We may yet see Apple products make of an alloy from Liquidmetal as evidenced by two newly published patents. Liquidmetal is the commercial name for a series of amorphous metal alloys. It's the brand name as opposed to the actual name of the material.
Also known as Vitreloy, this group of alloys were developed at the California Institute of Technology and have since been marketed by Liquidmetal Technologies. The alloy has high tensile strength, great corrosion resistance, wear resistance and an almost elastic quality allowing a slow release of stored energy.
Last year Apple renewed its exclusive rights to use Liquidmetal Technologies’ unique metal alloys in its line of products, according to a document filed with the SEC. In 2010, Apple struck a deal with Liquidmetal Technologies, a California-based company that holds patents on new metal and alloy designs, for essentially access to all of its intellectual property.
According to the LiqudMetal Tech web site, its alloys are a” revolutionary class of materials that redefines performance and cost paradigms.” The superior properties of Liquidmetal alloys are made possible by revolutionary scientific and technological innovations, the company says.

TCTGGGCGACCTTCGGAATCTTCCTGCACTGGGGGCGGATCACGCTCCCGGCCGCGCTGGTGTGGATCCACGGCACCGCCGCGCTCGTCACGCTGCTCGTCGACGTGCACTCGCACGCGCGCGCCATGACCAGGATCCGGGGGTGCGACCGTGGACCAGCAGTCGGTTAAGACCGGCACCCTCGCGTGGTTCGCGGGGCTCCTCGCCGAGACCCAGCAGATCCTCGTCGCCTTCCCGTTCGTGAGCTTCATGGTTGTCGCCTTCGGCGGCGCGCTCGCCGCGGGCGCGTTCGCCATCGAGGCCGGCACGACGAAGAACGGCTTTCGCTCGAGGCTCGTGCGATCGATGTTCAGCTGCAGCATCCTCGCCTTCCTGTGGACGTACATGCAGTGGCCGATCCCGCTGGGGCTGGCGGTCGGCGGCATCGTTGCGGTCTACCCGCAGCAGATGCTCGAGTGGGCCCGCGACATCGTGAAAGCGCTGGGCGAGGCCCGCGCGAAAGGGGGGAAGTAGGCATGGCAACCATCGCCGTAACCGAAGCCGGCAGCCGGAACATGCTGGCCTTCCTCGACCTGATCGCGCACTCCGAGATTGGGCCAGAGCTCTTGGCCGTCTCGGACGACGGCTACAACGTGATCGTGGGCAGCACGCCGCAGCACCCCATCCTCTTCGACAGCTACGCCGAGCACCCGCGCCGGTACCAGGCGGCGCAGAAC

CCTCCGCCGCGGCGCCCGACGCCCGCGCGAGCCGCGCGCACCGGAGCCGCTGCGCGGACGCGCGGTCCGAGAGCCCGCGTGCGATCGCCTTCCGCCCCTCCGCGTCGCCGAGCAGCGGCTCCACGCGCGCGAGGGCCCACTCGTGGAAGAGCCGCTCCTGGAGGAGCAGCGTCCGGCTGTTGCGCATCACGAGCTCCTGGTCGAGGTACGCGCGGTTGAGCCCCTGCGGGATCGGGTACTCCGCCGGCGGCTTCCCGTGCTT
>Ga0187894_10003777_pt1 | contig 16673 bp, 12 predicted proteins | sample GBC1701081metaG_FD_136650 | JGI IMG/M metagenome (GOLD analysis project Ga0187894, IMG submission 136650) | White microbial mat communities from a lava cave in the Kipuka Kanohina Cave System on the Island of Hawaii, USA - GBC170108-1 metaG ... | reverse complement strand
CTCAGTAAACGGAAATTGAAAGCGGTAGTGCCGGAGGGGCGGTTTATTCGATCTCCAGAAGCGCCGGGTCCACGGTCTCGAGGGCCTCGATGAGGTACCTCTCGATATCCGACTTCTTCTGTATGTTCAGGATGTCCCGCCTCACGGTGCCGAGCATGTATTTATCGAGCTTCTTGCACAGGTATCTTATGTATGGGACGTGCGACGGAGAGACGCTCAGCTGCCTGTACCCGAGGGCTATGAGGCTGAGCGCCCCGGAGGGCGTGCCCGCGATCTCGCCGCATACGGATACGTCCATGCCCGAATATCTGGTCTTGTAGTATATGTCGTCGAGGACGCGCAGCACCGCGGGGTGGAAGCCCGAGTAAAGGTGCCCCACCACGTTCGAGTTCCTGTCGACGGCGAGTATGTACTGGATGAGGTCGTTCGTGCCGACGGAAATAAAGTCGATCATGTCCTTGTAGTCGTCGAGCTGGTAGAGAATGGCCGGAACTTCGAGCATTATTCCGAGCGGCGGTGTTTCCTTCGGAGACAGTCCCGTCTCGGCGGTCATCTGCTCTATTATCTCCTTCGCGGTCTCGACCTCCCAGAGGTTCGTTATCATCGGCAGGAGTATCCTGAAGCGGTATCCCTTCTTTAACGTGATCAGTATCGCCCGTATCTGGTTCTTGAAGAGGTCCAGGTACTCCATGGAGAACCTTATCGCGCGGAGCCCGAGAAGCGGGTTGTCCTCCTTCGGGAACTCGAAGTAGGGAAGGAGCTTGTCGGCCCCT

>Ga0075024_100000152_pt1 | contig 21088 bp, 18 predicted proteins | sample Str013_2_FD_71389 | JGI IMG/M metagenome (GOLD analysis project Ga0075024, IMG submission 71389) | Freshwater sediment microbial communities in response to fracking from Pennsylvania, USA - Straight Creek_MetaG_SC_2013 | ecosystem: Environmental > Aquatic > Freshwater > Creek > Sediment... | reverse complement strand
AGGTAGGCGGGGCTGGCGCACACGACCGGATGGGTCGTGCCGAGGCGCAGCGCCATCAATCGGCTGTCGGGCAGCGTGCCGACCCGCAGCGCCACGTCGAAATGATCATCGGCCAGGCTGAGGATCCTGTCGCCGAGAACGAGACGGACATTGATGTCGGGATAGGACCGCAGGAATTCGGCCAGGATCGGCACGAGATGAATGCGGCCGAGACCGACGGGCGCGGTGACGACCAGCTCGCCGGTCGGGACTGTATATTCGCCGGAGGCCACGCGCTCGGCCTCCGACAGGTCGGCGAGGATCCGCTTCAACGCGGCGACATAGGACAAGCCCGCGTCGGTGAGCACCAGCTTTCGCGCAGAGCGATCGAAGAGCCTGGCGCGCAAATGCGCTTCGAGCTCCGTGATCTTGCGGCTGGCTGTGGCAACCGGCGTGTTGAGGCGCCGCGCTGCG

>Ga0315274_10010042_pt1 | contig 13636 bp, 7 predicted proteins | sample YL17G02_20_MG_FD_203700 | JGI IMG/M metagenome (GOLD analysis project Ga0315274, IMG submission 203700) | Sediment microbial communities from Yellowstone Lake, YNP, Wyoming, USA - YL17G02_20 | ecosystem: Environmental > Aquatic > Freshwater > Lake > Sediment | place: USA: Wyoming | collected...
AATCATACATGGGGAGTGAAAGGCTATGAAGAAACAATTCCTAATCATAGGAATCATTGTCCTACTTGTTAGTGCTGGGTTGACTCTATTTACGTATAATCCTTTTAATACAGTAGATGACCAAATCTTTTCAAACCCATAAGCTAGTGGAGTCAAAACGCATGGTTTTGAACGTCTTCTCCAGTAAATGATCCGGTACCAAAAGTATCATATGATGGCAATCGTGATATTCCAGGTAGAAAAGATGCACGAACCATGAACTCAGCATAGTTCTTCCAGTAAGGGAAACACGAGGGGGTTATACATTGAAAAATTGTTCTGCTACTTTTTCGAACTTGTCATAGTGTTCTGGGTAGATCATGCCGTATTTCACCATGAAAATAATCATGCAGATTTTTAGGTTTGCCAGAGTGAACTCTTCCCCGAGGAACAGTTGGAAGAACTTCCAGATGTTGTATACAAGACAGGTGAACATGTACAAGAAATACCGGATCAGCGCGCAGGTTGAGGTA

The allows have an “amorphous” atomic structure, which is unprecedented for structural metals. Also, they include a multi-component chemical composition, which can be optimized for various properties and processes. Finally, they lend themselves to process technology similar to that possessed by plastics.
Apple has been granted a patent (number 9,103,009) by the U.S. Patent & Trademark Office for a method of "using a core shell pre-alloy structure to make alloys in a controlled manner." Another patent (number 9,101,977) is for "cold chamber die casting of amorphous alloys using cold crucible induction melting techniques."
In the patent filings, Apple notes that amorphous alloys may have a variety of potentially useful properties. In particular, they tend to be stronger than crystalline alloys of similar chemical composition, and they can "sustain larger reversible ('elastic') deformations than crystalline alloys." In other words, at some point, we're likely to see tougher, more flexible Macs, iPhones, iPads and Apple Watches.